Cost, Time, and Skills:
I spent $40 on this project, plus some leftover paint. I used a circular saw, power drill/driver, lag bolts, a cheap tv mount, and some paint. You’ll be lifting wood, and a tv, up high, so make sure you can do that lifting or have someone around to help. Step by step instructions are in the photo captions.
Last year we cancelled our cable. We started out with a deal that was super cheap. Then, over the years, the cable company kept increasing the rate until we were paying 80 bucks per month to watch tv. That’s lame. It’s not that we never watch tv. We watched it a lot when we had cable. We saw that as a problem, so we cancelled it and started reading books and doing projects a lot more. It’s been quite liberating.
However, we did run into a problem with having no cable this August. That problem was the Olympics. We really wanted to watch them, but didn’t want to pay for cable. We had purchased a refurbished HD antenna off of Amazon, but were unsuccessful hooking it up because our tv was analog. That’s when my wonderful wife suggested we purchase a new tv, one of those fancy flat jobs. So I went out and bought a 43″ plasma. I’ve always kinda wanted one of those. The Olympics came through swimmingly on our HD antenna and the price was $0.00 per month.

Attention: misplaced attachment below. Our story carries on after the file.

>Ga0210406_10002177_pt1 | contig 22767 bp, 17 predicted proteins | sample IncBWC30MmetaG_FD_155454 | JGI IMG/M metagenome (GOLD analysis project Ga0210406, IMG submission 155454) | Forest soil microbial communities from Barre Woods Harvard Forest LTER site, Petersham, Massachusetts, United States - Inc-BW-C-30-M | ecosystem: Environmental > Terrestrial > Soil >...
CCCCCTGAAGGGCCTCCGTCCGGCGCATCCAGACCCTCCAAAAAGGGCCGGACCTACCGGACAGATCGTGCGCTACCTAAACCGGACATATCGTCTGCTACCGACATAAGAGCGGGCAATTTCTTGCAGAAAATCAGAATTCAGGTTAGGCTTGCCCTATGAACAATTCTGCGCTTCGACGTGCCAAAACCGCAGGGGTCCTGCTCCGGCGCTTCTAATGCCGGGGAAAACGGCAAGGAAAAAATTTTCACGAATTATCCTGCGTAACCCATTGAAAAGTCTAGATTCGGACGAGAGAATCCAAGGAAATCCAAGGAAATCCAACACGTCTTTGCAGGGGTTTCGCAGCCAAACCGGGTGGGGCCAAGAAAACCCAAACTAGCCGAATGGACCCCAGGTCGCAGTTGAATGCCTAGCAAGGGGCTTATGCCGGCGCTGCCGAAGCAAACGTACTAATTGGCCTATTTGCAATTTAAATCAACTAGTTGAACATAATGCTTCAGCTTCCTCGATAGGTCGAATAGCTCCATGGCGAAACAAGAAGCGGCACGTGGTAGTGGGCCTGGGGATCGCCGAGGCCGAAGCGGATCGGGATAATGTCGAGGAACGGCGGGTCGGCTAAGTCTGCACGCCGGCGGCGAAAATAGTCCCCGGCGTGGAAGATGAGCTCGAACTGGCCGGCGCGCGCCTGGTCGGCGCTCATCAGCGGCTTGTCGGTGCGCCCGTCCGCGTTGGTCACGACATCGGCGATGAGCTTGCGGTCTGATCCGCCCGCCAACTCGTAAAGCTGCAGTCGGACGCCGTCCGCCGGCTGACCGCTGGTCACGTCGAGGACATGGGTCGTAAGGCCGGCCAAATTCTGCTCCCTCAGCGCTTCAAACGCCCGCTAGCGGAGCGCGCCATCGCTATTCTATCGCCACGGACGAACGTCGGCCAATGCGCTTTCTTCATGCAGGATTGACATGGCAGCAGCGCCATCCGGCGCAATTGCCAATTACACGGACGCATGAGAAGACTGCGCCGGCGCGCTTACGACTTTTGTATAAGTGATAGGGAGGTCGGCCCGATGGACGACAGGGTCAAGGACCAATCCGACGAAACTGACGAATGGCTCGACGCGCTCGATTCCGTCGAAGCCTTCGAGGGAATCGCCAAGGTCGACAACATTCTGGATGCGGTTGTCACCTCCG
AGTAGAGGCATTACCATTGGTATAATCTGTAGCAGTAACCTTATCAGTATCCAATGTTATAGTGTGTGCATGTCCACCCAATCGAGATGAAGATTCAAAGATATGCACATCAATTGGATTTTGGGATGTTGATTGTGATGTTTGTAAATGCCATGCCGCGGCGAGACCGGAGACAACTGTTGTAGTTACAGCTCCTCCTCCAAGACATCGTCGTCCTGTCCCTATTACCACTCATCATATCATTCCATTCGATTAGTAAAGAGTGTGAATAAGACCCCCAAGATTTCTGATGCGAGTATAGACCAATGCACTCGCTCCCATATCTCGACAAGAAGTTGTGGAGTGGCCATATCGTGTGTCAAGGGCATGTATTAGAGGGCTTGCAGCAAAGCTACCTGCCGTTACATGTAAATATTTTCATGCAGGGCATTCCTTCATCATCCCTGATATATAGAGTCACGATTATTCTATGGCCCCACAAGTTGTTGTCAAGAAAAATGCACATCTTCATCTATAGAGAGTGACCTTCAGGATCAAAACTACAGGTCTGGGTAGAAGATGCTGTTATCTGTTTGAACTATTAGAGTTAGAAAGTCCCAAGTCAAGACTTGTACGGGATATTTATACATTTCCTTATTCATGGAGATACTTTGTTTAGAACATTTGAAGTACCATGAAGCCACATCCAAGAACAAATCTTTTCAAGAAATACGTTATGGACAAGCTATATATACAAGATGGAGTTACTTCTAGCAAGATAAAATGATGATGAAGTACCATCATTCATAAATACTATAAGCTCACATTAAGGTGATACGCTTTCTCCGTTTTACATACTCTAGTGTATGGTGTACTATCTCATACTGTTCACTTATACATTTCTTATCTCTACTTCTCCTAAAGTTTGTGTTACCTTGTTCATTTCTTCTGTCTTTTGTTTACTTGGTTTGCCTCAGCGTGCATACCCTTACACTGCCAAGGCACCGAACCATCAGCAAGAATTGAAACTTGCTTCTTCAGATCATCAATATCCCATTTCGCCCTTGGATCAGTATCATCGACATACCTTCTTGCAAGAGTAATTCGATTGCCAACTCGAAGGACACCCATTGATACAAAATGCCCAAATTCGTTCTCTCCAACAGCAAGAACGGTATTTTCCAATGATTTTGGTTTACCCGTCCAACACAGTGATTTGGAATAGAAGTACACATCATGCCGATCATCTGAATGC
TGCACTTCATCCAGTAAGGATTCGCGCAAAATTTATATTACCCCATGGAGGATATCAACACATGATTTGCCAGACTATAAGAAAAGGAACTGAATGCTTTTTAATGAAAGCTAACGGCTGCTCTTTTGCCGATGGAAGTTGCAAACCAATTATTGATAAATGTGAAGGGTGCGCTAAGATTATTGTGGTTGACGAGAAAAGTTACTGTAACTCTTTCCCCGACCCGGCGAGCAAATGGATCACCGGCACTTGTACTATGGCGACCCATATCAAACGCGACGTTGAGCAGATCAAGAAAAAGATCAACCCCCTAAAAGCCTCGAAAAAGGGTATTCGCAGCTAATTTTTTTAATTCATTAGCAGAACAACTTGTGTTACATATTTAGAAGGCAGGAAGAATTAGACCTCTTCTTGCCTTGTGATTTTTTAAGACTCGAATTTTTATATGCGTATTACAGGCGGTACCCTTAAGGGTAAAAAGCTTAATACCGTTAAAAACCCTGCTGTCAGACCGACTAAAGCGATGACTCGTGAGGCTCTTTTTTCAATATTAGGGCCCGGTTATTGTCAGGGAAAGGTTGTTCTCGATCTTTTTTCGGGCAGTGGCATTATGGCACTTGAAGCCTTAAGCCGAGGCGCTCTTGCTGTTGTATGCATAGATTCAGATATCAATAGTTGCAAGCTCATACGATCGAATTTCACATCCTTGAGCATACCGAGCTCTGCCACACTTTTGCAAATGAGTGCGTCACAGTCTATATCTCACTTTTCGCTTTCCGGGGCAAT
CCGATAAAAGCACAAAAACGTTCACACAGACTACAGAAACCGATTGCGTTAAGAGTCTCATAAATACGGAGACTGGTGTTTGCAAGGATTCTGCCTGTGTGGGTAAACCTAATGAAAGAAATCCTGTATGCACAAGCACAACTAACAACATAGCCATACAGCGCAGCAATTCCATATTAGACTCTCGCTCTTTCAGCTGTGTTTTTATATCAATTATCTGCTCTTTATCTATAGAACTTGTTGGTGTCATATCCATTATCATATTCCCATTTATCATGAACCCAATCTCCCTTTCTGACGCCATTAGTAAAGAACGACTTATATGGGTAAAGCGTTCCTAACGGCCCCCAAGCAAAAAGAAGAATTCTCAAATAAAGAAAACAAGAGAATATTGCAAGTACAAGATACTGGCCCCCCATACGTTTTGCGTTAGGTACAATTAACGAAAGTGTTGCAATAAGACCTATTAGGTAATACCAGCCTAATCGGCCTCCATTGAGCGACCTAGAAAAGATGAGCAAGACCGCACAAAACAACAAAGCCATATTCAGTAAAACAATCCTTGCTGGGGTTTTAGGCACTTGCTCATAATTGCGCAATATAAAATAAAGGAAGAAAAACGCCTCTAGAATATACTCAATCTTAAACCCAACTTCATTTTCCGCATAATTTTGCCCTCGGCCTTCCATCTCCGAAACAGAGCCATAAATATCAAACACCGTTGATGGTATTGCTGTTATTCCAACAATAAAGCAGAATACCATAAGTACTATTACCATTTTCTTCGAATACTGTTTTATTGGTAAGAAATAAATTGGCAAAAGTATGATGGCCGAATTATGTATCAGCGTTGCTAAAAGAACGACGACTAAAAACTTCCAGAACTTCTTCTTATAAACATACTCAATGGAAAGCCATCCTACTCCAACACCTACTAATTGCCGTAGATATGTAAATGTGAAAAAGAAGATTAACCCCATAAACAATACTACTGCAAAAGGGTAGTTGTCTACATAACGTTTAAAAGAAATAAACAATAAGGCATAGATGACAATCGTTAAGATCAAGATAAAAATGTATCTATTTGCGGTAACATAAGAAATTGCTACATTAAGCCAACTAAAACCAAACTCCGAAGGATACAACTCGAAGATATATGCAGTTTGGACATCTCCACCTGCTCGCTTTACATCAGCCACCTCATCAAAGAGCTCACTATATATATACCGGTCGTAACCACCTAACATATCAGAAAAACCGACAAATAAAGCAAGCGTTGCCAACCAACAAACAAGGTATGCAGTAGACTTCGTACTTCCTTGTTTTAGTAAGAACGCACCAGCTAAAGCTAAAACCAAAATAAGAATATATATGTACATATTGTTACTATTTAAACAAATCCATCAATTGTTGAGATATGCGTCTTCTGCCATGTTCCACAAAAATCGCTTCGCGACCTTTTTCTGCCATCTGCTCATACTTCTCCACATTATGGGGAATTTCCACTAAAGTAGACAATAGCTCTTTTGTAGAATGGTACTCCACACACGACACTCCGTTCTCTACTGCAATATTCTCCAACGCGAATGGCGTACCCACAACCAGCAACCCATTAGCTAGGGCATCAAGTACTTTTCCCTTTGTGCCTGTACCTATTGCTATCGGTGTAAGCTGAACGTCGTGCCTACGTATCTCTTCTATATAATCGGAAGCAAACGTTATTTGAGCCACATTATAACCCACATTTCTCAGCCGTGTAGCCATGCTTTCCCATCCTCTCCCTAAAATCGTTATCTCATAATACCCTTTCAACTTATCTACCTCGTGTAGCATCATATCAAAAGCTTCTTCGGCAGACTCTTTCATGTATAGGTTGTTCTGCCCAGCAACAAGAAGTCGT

Since August, we’ve had the tv sitting on the same tired old table where the old tv had been sitting. Both Christy and I have wanted to mount it on the wall, in the corner above the outlet, but the cost of those metal mounting brackets kind of scared me. Some of those mounts run upwards of two hundred bucks. Plus there’s the fact that our walls are plaster and we’ve found the spacing of the studs in our crazy old walls to be less than reliable. This is a problem if your store-bought mount only allows for screws in certain standard spacings.
If you’ve looked into wall mounts for tvs, you’ve seen the three different types: flat, tilting, and fully articulated. Since we wanted our tv to be in the corner, we’d need to buy a fully articulated mount, bolt it to one wall, and move it into position in the corner. Of course, the fully articulated mounts are the most expensive. The ones in stores cost 200+ dollars, but there are ones online that are much much cheaper. I could have ordered a cheaper one online, but I want to feel the weight of something like this before I buy it. Since it’s holding my expensive tv, it had better be strong. I just didn’t want to order one online, so I decided to build one.
My first task was to find the studs running vertically in the walls. You can see in the first photograph above that I did some searching. Since the walls are plaster, you can’t use a stud finder. The plaster is applied to a series of thin boards which are attached to the studs. These thin boards are called lath and totally prevent the stud finder from finding the stud. With plaster walls, the best way I’ve found for finding studs is to use a very thin drill bit to drill a series of tiny holes. When you hit a stud, it’s much harder to drill down and you’ll pull back some wood chips along with the plaster. In the second photograph above, you can see where I marked a vertical line between two holes in a stud. This line roughly marks the center of the stud. You can fill in the other holes with spackle and paint over them, or you can leave them like I did. They’re behind a tv so nobody can see them. Right?